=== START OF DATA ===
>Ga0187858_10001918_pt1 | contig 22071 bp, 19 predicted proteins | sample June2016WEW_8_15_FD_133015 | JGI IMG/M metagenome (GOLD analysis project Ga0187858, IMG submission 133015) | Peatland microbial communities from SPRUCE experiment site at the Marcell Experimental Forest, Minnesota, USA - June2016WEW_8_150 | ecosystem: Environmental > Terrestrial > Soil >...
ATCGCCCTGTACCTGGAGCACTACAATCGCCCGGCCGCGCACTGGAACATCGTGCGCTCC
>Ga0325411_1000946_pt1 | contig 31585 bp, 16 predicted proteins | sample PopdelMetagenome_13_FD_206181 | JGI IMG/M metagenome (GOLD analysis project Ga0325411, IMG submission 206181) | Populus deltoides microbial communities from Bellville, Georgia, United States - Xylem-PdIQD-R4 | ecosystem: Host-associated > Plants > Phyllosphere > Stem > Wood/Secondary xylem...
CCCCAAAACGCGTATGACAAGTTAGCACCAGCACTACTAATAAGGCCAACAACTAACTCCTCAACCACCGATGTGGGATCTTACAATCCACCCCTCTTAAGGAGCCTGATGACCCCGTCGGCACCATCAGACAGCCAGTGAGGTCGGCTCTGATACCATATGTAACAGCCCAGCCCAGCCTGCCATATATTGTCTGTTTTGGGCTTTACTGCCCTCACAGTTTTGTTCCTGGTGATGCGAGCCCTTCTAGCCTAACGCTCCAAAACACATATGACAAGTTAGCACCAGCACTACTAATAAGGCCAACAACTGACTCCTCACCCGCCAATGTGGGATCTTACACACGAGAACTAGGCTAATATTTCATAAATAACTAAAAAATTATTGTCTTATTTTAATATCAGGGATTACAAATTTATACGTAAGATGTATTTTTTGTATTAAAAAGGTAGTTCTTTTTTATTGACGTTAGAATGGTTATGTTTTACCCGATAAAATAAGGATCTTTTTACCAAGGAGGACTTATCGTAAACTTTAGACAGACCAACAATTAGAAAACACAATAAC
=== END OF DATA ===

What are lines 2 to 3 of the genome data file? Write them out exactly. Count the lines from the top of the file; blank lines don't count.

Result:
ATCGCCCTGTACCTGGAGCACTACAATCGCCCGGCCGCGCACTGGAACATCGTGCGCTCC
>Ga0325411_1000946_pt1 | contig 31585 bp, 16 predicted proteins | sample PopdelMetagenome_13_FD_206181 | JGI IMG/M metagenome (GOLD analysis project Ga0325411, IMG submission 206181) | Populus deltoides microbial communities from Bellville, Georgia, United States - Xylem-PdIQD-R4 | ecosystem: Host-associated > Plants > Phyllosphere > Stem > Wood/Secondary xylem...